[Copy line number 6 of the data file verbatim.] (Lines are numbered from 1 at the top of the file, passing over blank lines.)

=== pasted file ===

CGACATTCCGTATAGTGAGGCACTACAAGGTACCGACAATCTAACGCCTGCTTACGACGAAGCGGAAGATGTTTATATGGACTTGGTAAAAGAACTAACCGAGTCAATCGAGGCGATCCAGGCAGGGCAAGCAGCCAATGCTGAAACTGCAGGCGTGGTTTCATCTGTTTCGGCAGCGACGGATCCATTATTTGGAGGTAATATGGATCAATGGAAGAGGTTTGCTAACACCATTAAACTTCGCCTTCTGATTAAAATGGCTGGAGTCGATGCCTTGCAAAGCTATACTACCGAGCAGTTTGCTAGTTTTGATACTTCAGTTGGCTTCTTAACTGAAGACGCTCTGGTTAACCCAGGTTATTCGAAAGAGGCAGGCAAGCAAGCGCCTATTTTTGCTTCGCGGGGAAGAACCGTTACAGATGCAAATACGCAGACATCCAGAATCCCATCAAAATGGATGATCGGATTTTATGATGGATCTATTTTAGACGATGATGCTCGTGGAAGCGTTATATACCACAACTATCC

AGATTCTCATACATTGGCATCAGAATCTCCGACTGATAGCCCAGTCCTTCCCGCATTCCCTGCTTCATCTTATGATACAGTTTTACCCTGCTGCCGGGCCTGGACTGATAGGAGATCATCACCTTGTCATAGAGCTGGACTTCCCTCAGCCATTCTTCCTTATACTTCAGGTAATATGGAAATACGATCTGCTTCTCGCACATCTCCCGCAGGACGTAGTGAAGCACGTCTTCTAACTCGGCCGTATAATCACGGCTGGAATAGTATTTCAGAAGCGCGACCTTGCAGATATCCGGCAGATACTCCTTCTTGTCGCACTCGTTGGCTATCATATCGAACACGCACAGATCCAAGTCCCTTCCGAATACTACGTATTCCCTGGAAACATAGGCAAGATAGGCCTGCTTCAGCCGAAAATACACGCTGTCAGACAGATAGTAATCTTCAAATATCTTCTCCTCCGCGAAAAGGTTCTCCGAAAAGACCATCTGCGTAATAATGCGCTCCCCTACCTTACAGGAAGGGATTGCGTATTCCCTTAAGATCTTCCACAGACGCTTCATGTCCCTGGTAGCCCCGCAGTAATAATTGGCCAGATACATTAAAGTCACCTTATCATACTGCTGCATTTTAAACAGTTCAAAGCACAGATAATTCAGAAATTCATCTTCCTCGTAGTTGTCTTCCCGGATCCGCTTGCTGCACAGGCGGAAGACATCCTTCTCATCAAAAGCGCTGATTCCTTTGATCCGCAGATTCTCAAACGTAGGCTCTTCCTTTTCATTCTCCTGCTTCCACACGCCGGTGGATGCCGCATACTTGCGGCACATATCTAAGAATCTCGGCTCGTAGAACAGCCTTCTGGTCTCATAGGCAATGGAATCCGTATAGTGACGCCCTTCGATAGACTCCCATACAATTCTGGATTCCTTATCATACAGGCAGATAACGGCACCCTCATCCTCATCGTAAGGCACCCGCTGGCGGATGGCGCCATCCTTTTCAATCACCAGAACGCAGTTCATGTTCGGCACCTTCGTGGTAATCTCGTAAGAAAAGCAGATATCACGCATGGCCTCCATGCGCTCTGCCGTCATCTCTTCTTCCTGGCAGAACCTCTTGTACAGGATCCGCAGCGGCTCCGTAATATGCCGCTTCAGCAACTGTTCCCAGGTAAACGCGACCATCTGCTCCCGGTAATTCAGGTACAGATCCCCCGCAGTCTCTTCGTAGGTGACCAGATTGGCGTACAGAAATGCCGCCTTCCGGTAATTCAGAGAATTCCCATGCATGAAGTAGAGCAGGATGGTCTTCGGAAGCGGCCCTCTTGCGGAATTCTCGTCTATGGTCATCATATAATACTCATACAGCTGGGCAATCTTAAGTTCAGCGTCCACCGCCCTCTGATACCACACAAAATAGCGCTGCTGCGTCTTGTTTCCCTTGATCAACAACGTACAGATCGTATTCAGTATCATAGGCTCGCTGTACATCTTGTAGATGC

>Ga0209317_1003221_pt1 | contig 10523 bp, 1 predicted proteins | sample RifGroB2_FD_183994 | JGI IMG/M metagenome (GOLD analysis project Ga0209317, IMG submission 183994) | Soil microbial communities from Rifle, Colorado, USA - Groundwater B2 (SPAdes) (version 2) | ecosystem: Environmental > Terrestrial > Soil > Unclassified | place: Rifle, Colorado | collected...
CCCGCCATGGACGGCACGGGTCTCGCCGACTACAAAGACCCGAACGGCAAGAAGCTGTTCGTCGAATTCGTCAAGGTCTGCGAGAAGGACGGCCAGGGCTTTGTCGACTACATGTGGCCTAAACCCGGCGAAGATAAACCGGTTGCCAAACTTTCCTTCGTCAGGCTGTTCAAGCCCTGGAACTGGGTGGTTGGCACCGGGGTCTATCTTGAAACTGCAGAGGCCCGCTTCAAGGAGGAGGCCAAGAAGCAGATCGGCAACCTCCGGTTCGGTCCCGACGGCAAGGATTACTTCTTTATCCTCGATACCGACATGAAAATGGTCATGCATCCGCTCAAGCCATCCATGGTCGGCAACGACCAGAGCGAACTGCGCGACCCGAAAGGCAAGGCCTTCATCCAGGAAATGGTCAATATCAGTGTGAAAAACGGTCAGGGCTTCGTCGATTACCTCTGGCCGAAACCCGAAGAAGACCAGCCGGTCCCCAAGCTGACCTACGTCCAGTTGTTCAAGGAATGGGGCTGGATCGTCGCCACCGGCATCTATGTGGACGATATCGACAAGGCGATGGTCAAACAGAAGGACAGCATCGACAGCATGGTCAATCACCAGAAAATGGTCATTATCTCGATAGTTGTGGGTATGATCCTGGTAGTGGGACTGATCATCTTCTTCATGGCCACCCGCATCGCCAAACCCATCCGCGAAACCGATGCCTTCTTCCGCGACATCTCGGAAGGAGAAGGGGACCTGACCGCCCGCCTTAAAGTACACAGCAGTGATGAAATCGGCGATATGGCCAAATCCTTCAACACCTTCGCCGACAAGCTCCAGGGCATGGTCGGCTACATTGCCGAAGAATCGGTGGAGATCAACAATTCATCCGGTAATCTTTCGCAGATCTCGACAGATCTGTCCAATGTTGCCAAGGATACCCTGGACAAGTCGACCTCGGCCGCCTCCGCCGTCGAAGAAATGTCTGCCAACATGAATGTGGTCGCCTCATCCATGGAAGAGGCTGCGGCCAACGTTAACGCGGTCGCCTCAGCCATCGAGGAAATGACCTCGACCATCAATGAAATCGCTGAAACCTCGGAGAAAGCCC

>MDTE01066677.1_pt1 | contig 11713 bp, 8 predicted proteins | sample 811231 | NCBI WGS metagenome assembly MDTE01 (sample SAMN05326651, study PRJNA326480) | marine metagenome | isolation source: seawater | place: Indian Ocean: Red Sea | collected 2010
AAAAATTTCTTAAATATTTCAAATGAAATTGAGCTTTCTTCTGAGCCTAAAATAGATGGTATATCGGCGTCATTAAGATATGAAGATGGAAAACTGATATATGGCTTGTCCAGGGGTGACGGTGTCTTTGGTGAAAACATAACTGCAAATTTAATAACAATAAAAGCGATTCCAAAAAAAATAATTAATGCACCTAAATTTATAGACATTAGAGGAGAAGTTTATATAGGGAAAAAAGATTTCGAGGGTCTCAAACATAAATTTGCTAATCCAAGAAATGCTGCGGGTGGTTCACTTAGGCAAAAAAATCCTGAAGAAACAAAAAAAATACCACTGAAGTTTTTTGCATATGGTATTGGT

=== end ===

AAAAATTTCTTAAATATTTCAAATGAAATTGAGCTTTCTTCTGAGCCTAAAATAGATGGTATATCGGCGTCATTAAGATATGAAGATGGAAAACTGATATATGGCTTGTCCAGGGGTGACGGTGTCTTTGGTGAAAACATAACTGCAAATTTAATAACAATAAAAGCGATTCCAAAAAAAATAATTAATGCACCTAAATTTATAGACATTAGAGGAGAAGTTTATATAGGGAAAAAAGATTTCGAGGGTCTCAAACATAAATTTGCTAATCCAAGAAATGCTGCGGGTGGTTCACTTAGGCAAAAAAATCCTGAAGAAACAAAAAAAATACCACTGAAGTTTTTTGCATATGGTATTGGT